Chichester enjoyed something of an annus mirabilis in 2022, with its ‘Season of Culture’ celebrating a remarkable slew of landmark birthdays for the wealth of artsy institutions and events in town: The Festival Theatre was 60, Pallant House 40, the Chichester International Film Festival 30, the Festival of Chichester 10, and the Novium Museum 10.
Rather irritatingly nicknamed ‘Chi’ by its inhabitants (to rhyme with ‘bye’) it is one of the UK’s smallest cities, recording a population of 31,693 in the 2021 census. And it’s the sunniest too, according to the Met Office, with 1,920 hours of sunshine per year. It boasts a fine Norman cathedral (hence that city status) some intact medieval walls, countless elegant Georgian townhouses and a string of sandy beaches a 15-minute drive down the road, on a good day. And all that culture!
Yet Chichester (which acts as the administrative capital of West Sussex, and has returned a Conservative MP in all but one election since 1868) recorded the lowest level of ‘life satisfaction’ in the UK, according to a 2021 Office for National Statistics report. Could this have been pessimistically skewed by its average age being so high (nearly 25% of its population being over 65)? Or simply put-downable to the daylong soundtrack from amplified buskers churning out pop songs by the medieval Market Cross at the centre of its overchainy cruciform of pedestrianised shopping streets?
Our message is: don’t be put off! Chichester may not be perfect (where is?) but it’s an architecturally sophisticated market town with enough cultural diversions to make a weekend stay seem frustratingly short.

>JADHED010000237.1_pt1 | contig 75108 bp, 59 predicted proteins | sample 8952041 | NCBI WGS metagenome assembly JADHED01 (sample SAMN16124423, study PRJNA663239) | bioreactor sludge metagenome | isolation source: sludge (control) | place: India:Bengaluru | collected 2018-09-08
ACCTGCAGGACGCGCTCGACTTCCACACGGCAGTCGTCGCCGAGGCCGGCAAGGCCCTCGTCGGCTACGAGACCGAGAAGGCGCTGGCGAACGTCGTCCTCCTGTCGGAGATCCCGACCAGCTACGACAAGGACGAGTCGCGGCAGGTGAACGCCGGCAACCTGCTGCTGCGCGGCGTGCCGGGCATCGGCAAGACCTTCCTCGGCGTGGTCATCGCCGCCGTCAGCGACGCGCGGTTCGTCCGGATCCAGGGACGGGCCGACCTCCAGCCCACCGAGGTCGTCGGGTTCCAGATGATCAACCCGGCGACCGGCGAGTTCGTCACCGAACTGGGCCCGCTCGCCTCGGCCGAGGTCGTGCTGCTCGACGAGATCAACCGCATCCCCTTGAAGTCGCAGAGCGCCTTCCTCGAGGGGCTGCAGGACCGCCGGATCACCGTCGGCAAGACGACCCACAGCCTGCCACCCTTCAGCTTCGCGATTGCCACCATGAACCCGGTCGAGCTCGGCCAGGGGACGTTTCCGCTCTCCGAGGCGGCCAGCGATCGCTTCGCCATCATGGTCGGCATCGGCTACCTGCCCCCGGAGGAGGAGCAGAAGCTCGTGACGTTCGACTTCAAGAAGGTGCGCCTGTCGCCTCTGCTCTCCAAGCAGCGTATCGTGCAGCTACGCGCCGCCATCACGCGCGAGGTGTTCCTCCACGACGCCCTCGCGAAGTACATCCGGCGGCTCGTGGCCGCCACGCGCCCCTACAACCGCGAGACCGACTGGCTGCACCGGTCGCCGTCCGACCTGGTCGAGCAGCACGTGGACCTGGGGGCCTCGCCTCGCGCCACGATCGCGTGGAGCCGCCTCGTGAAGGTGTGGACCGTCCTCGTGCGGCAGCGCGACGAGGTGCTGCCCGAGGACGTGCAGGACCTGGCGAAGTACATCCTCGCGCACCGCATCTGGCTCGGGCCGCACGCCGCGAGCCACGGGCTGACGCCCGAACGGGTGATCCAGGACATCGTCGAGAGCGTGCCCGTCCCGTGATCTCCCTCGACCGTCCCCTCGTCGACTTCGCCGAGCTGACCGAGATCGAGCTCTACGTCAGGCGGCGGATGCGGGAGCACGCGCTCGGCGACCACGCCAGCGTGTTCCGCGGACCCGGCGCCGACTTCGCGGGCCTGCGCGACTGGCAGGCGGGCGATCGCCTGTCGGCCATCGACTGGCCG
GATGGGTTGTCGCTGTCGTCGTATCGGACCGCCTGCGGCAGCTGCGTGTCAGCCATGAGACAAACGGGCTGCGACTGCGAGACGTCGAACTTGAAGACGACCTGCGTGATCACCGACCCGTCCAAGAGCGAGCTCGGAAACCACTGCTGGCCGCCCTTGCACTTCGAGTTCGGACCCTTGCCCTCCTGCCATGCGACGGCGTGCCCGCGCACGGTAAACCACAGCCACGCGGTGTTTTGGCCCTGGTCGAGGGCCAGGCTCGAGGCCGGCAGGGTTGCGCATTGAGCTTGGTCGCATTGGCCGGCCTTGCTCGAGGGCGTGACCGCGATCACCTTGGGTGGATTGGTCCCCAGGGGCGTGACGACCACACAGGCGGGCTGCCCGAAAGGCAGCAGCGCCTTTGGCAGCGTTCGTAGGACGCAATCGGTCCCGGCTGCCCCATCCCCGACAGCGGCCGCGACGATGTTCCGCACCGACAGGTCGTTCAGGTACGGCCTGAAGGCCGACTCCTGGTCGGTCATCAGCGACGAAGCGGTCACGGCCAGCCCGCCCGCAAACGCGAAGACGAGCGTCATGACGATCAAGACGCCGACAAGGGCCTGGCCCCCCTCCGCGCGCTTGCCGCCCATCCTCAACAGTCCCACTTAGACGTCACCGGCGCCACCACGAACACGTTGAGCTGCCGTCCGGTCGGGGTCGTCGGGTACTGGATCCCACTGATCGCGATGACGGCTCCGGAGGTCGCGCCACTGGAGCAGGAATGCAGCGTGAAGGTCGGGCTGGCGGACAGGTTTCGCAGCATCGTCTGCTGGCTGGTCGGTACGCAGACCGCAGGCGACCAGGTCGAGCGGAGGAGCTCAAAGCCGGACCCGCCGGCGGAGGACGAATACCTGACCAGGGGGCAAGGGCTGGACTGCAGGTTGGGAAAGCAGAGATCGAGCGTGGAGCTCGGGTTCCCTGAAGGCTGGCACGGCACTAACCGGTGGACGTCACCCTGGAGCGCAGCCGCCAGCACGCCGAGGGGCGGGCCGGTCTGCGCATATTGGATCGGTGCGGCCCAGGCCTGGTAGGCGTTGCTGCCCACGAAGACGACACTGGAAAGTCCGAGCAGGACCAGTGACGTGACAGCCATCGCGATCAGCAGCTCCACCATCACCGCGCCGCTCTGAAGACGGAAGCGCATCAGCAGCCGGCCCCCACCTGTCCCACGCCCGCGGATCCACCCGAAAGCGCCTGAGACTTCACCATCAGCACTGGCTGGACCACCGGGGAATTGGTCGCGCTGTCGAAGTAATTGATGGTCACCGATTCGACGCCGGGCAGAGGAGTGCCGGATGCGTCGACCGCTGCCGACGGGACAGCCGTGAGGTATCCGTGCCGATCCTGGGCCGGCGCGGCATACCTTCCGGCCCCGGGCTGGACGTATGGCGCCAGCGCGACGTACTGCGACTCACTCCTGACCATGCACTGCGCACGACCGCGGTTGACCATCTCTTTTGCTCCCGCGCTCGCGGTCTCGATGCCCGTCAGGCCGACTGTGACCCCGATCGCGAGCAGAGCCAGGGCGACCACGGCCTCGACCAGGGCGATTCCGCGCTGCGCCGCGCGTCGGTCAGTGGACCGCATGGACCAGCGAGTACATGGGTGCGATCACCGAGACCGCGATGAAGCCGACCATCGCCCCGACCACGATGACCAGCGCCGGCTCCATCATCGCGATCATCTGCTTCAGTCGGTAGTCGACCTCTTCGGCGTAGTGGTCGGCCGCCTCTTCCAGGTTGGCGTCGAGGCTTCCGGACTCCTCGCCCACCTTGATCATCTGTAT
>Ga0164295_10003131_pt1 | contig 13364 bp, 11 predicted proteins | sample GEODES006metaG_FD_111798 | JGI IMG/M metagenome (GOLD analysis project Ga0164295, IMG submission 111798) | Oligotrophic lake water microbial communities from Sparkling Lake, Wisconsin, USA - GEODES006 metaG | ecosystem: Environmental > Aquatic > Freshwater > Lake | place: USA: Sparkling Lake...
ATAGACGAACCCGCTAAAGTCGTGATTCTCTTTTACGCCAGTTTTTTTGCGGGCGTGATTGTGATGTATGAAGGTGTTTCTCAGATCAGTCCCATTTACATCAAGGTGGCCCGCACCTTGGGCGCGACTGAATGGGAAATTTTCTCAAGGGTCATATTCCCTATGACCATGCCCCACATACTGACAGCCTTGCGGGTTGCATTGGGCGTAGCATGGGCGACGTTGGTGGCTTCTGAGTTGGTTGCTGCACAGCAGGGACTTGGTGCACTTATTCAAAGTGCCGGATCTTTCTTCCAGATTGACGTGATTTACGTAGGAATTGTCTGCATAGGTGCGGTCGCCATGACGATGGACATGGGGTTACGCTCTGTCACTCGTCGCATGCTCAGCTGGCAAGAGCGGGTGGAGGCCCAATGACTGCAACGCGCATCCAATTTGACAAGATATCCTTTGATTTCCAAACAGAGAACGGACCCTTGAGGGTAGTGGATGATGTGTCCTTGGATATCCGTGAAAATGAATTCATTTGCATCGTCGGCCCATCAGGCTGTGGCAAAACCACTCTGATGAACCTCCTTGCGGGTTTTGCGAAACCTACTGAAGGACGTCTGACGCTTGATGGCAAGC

2000 years in 200 words? Noviomagus Reginorum was founded by the Romans soon after their AD43 invasion of Britain: the town centre still follows their street plan and the foundations of the Roman city lie a metre beneath those of the present-day buildings. In the fifth century it became the chief city of the Kingdom of South Saxons (later Sussex) and gained a new name, possibly after the warrior-king Cissa. The cathedral was founded in 1095, after the Normans had taken control, and Chichester became a thriving medieval market town. A shelter for its marketeers (the aforementioned Market Cross) was built around 1500, and damaged by gunfire in the Civil War (Chi was staunchly Royalist). The city enjoyed a boom period in the Regency and Georgian era, when many of its beautiful townhouses were constructed for the thriving merchant class, using knapped flint or local bricks. In the 1960s the city was given a cultural boost by figures such as Dean Walter Hussey, who commissioned celebrated artists to adorn the cathedral, and Leslie Evershed-Martin, who founded the Chichester Festival Theatre, and employed Sir Laurence Olivier to become its first director. You can find out much more within the neo-Modernist walls of the city’s very unstuffy Novium Museum, opened in 2010.